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Reporters Committee urges judge to reduce journalist’s sentence over crime scene dispute.

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The Reporters Committee for Freedom of the Press today urged a California judge to reduce the six-month sentence imposed on…

The Reporters Committee for Freedom of the Press today urged a California judge to reduce the six-month sentence imposed on freelance photojournalist Larry Erickson, who was arrested and convicted over a confrontation with Redlands, Calif., police at an emergency scene. Erickson is required to surrender himself in court tomorrow, Tuesday, June 6.

The committee also expressed shock that San Bernardino County Superior Court Judge Kenneth Barr considered Erickson’s calls to a civil rights attorney and a television news department’s assignment desk from the back of the police car — as well as the fact that Erickson had previously prevailed in a civil rights suit against law enforcement officials years before — as indications that Erickson may have been trying to set officers up for another civil rights suit, which the judge felt justified a longer sentence.

Erickson was arrested in December 1998 while covering events at a crime scene. Police were gathering evidence near a car that had been used in a bank robbery, and one officer was being treated for wounds received while chasing the suspects. According to Erickson, police had opened the area to vehicle traffic and had finished collecting evidence when he sought to approach the car, but officers later said they were still collecting evidence at the time.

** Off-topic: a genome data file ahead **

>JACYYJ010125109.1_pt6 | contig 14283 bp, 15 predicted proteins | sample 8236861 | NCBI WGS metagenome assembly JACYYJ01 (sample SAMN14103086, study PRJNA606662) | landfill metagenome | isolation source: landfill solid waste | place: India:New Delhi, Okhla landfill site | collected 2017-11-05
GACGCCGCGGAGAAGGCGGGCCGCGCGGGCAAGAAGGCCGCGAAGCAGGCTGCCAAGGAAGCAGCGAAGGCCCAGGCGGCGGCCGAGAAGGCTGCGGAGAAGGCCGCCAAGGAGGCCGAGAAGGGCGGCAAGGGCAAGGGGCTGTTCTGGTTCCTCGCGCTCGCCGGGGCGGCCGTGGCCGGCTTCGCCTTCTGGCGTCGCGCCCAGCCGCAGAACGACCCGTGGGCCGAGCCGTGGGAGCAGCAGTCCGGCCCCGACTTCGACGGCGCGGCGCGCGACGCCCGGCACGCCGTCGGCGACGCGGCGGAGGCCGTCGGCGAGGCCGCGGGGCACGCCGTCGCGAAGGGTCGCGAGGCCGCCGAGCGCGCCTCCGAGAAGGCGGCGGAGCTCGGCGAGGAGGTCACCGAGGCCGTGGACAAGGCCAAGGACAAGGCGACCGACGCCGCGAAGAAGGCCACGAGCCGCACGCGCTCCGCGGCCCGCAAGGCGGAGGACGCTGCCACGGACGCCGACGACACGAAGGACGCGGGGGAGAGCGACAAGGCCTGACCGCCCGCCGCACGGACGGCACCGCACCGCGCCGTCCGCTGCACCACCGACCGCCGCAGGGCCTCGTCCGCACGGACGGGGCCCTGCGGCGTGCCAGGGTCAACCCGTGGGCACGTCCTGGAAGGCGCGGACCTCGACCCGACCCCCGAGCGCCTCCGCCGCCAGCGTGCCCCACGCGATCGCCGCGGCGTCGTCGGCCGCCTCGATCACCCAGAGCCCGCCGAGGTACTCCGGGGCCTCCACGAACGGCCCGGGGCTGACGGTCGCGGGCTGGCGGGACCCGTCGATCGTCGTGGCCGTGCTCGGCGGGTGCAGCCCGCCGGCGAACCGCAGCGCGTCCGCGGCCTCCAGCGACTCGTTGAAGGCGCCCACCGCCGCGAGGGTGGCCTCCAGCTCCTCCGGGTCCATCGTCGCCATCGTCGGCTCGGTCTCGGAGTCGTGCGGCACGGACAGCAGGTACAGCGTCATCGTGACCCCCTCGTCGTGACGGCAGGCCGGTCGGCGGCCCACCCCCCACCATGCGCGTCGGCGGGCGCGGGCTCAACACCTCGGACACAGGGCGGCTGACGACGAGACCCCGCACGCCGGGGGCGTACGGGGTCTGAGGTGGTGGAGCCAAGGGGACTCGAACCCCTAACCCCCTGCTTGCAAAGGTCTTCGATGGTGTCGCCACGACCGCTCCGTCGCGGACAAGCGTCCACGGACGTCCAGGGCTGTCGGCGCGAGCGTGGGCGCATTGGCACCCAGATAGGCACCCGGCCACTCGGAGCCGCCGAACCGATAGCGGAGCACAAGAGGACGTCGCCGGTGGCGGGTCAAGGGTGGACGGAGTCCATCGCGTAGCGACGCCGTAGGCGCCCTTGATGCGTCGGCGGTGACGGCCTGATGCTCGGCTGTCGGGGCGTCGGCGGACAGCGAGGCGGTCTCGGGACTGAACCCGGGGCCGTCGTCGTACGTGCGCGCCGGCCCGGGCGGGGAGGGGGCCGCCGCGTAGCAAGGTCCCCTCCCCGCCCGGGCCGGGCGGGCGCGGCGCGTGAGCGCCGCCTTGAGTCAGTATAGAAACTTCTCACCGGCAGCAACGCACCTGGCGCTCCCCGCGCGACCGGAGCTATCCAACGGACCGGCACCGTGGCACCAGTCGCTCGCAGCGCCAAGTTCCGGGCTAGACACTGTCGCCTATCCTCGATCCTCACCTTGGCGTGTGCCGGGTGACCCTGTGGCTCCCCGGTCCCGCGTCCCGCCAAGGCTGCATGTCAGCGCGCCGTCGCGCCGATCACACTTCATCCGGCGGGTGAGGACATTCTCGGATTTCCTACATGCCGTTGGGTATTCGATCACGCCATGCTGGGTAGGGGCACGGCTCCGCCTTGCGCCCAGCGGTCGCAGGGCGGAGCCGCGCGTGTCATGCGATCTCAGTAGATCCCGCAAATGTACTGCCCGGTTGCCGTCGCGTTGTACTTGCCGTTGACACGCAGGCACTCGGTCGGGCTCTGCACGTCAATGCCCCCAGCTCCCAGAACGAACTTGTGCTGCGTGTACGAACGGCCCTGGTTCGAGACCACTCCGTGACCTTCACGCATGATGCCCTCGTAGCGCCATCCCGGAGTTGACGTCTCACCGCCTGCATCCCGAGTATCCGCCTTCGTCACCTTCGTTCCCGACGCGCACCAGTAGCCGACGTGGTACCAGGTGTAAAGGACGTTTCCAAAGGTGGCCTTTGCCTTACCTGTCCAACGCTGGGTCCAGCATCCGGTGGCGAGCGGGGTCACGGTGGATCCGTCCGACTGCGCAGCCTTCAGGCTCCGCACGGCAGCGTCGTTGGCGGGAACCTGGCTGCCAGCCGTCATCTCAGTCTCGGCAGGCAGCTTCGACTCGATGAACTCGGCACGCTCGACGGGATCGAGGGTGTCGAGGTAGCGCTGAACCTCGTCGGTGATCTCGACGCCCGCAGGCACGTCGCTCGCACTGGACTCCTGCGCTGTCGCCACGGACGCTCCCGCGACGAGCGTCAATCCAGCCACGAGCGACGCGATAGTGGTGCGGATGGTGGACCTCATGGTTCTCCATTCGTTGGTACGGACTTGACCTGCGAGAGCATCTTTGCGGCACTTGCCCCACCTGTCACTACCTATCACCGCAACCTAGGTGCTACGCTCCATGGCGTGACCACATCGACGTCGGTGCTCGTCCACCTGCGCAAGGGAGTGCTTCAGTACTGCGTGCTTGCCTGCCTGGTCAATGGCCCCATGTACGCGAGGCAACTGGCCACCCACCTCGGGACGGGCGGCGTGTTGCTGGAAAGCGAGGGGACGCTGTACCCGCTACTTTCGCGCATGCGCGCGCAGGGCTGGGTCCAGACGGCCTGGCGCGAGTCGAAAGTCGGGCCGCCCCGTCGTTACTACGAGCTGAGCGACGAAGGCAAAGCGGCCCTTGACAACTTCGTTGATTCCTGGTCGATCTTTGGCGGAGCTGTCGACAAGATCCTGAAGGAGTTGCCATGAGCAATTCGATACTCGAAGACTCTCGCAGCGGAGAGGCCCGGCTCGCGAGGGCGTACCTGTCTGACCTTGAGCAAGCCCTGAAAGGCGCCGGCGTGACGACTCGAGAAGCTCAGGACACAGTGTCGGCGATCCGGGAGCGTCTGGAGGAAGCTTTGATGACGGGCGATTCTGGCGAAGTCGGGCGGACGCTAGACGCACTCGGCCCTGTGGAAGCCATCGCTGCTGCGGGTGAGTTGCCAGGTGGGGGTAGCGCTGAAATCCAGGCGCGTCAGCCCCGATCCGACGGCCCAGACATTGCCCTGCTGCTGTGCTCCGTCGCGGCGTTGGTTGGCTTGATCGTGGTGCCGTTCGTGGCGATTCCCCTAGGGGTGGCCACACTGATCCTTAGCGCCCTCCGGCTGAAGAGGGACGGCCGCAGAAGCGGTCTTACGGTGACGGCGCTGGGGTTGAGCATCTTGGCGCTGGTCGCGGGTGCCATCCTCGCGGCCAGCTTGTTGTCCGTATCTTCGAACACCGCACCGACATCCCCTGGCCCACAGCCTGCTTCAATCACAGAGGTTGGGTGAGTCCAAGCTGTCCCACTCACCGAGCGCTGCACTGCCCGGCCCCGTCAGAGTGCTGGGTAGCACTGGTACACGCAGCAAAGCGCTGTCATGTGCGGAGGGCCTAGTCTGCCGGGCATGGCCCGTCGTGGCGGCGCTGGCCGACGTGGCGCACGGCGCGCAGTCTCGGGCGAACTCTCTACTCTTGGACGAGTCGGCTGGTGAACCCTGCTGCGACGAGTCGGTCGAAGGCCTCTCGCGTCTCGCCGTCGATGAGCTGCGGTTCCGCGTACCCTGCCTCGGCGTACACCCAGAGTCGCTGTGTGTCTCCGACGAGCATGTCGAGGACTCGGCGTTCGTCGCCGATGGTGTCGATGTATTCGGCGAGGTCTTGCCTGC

When an officer placed his hand on Erickson’s chest and attempted to stop him, Erickson said he told the officer to remove his hand, saying he had a right of access to the scene. The officer alleged that Erickson pushed his hand away and attempted to push past him. Erickson, who also admitted to directing offensive remarks at two officers during the incident, was then arrested. He was convicted and sentenced to six months in jail and three years of probation in April 1999, and an appeal of that conviction was denied in May of this year.

In its letter to the judge, the Reporters Committee said that prevailing in a civil rights suit against police should never be viewed as an “aggravating circumstance” that justifies a longer jail sentence.

“It truly offends the sensibilities behind civil rights legislation and the First Amendment to suggest that talking to an attorney and winning a civil rights suit can be turned into evidence that the defendant was out to get police,” the committee argued. “The filing of a civil rights suit to vindicate constitutionally protected rights should not be evidence of animus or illegal intent; successfully advancing such a suit — presumably meaning that a court and jury that considered all evidence sided with the journalist — simply cannot be. Under the court’s reasoning, those who dare to defend their rights will soon lose them.”

Noting the court’s speculation on what evidence might have been jeopardized by someone with free access to the entire crime scene, the committee added that the sentence “seems to be based both on a worst-case scenario of what might have occurred if Mr. Erickson had not been stopped by police, and on speculation about his motives that do not seem to be supported by testimony before the court.”

The protest letter can be found at the Reporters Committee’s web site at: